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The senator who bore the cost of challenging the prevailing view

By Julie Szego

March 16, 2022

Labor Senator Kimberly Kitching was a founding member of the so-called “Wolverines” the purpose of which was to push back against bullying and civil rights abuses by China.

In October 2020 The Age and The Sydney Morning Herald published an article under the headline “Seeing Red: Labor’s China Problem”. One matter-of-fact sentence in the piece had me seething for days.

The piece explored the opposition’s bitter internal divisions about how to respond to an increasingly overbearing China under its president-for-life, Xi Jinping. A key element in the story was Labor’s Senator Kimberley Kitching, then chair of parliament’s Foreign Affairs, Defence and Trade References Committee and founding member of a bipartisan parliamentary group called the Wolverines.

While the group’s name is an adolescent salute to the 1984 movie Red Dawn in which high school football stars thwart a Soviet invasion of the United States, its mission is a serious attempt to push back against the emerging superpower’s diplomatic bullying and escalating crackdown on human rights.

“Human rights” are not exclusive but rather universal, Kitching was quoted as saying, a regime should be opposed if it “puts itself above the wellbeing of its people”, “oppresses minorities” and “crushes the human spirit”.

The line that crushed my spirit concerned the fierce pushback Kitching’s agitation had provoked among her Labor colleagues. “Criticism of her hawkish views was sometimes venomous,” the piece reported,“with some questioning her Labor values”.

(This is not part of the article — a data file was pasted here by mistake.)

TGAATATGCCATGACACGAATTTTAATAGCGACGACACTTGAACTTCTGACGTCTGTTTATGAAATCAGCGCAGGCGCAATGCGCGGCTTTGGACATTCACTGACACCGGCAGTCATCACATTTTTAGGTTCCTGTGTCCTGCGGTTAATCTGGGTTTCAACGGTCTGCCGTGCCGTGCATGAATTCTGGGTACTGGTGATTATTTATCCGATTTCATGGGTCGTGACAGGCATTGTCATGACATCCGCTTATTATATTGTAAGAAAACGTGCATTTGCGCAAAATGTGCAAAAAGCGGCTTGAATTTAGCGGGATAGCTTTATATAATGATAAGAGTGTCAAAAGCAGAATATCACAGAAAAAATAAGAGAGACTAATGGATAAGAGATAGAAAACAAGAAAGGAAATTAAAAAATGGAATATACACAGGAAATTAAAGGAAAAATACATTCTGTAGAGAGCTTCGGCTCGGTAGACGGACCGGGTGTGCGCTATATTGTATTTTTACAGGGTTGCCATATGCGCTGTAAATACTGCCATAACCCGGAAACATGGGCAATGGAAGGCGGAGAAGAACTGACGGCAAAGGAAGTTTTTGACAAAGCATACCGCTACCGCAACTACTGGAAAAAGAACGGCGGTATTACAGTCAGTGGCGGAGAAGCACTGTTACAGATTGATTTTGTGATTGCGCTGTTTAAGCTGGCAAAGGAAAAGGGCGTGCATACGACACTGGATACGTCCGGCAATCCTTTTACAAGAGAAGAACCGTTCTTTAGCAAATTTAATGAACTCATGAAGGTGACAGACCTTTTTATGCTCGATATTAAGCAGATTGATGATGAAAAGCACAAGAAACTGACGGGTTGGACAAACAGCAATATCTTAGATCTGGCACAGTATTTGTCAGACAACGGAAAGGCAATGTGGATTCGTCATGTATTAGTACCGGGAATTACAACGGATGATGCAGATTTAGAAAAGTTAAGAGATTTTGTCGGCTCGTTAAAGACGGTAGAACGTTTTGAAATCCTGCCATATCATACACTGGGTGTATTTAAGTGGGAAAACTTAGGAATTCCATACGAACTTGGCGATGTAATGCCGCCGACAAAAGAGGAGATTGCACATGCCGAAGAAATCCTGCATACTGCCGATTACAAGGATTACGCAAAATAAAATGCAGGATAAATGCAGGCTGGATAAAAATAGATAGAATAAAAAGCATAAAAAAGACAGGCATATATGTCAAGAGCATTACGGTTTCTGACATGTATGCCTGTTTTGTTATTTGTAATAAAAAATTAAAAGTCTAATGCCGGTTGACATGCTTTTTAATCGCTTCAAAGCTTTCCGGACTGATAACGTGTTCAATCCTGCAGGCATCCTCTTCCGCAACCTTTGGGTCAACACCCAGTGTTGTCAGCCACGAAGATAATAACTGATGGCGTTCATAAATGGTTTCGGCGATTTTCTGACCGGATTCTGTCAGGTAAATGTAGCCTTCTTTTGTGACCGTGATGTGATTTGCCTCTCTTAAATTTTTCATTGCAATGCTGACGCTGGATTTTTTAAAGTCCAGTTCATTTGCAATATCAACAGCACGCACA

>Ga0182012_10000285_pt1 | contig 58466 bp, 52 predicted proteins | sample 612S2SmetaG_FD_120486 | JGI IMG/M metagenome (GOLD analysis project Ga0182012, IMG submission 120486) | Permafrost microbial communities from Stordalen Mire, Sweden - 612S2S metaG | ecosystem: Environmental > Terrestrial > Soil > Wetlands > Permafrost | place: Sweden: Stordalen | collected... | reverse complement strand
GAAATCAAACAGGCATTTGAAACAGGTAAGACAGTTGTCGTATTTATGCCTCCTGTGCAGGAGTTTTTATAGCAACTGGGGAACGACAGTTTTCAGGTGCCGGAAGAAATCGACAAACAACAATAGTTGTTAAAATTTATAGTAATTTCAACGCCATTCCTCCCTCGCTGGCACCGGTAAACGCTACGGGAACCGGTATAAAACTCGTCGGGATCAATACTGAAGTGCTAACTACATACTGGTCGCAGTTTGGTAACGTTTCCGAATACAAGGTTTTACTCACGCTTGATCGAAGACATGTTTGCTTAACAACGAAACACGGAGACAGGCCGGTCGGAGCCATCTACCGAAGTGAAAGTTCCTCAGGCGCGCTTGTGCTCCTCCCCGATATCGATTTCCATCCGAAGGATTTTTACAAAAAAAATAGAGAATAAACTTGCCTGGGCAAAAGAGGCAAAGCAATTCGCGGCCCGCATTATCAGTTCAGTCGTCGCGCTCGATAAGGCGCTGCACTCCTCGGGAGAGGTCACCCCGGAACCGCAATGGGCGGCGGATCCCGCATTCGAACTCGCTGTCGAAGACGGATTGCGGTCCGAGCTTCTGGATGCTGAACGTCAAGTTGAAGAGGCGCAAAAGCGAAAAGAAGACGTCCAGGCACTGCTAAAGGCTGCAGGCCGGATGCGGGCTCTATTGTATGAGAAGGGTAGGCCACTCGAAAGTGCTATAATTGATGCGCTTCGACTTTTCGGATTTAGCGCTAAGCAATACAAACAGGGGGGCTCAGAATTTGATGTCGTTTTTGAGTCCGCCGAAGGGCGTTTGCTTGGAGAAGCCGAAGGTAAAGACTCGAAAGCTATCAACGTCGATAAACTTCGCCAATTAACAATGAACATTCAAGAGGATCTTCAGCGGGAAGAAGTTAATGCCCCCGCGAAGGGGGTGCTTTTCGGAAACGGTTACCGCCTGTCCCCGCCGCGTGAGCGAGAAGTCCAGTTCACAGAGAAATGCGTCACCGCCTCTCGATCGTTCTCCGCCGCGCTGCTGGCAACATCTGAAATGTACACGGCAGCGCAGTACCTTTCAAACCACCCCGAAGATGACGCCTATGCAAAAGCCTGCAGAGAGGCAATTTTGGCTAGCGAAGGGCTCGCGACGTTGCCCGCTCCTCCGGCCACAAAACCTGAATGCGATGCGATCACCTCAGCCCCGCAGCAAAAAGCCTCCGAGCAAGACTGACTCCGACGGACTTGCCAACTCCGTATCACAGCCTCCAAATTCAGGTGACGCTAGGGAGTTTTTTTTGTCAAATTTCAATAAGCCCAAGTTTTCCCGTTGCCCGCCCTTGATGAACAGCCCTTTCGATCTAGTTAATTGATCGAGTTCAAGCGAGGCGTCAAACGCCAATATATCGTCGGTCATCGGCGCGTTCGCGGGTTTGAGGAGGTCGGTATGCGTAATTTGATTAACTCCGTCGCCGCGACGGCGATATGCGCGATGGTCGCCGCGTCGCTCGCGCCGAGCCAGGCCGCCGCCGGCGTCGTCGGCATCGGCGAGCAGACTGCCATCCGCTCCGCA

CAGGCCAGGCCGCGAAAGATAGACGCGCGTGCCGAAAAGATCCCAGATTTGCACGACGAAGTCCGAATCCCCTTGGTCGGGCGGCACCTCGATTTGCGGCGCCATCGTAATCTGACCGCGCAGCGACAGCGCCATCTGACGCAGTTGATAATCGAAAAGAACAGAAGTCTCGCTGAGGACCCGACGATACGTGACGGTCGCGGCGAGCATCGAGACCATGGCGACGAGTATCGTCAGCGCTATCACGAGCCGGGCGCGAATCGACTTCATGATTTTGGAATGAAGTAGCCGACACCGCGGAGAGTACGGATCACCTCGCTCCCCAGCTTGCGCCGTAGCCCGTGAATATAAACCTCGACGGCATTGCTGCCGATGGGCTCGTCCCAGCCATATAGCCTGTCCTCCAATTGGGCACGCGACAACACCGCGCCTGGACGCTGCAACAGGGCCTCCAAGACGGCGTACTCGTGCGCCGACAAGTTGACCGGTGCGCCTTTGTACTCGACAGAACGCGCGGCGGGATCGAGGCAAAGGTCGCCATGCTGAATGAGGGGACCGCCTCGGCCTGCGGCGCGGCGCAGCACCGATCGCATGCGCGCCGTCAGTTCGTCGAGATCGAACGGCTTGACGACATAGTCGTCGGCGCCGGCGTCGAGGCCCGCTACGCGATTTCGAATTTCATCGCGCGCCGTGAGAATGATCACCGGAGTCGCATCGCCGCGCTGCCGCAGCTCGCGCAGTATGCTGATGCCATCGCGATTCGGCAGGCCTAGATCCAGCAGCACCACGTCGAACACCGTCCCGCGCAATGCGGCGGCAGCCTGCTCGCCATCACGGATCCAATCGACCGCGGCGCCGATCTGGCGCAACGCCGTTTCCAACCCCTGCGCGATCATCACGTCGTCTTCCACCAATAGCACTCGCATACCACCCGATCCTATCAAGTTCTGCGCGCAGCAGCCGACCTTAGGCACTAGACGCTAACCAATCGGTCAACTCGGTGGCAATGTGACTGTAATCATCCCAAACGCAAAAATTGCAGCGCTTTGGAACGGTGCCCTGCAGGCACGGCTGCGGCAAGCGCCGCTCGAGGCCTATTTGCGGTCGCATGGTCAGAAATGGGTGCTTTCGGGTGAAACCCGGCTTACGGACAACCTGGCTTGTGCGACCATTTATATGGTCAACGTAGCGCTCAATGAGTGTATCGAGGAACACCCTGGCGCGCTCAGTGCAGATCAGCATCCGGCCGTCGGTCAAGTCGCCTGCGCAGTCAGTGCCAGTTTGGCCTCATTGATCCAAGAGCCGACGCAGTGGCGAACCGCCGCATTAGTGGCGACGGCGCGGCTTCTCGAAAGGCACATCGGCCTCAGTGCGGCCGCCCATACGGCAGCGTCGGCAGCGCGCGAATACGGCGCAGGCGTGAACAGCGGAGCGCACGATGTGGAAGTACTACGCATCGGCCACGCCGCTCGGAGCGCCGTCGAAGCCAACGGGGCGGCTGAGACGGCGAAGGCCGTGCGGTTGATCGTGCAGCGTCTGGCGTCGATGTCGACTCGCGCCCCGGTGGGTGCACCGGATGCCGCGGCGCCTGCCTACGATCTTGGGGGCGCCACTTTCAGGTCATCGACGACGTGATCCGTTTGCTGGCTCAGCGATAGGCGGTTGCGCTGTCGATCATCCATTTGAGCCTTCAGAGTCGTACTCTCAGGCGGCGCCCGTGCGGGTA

And so I seethed; about these faceless, cowardly MPs casting doubt on Kitching’s “Labor values.” Surely, it’s their Labor values that should be called into question? Or perhaps the fault is mine as I’ve failed to grasp that Labor values entail the repression of an independent trade union movement, the systematic repression of freedom of speech and expression, the unselfconscious use of economic coercion as a tool of diplomacy, the gutting of Hong Kong’s vibrant democracy, the internment of more than one million Muslim Uyghurs in re-education camps.

Opposition Leader Anthony Albanese and his frontbench during question time at Parliament House.


In short: this observation about “Labor values” said less about Kitching than it did about her party, and its wonky moral compass.

So incensed was I on Kitching’s behalf. Fat lot of good it does me unleashing that anger now, after her untimely death last week. After her spirit was crushed by party colleagues who allegedly froze her out in the Senate, as my fellow columnist Shaun Carney reported last week, and threw her preselection into uncertainty.

The reasons for her being sidelined are by now well-documented: a tangle of internal and factional re-alignment that I’d need a whiteboard to make sense of.

Kitching was pro-American and pro-universal human rights. One of her crowning achievements was advocating for a Magnitsky Act that imposes sanctions on human rights violators, including Russian officials implicated in the invasion of Ukraine. It is clear these convictions galvanised her enemies and contributed to her isolation.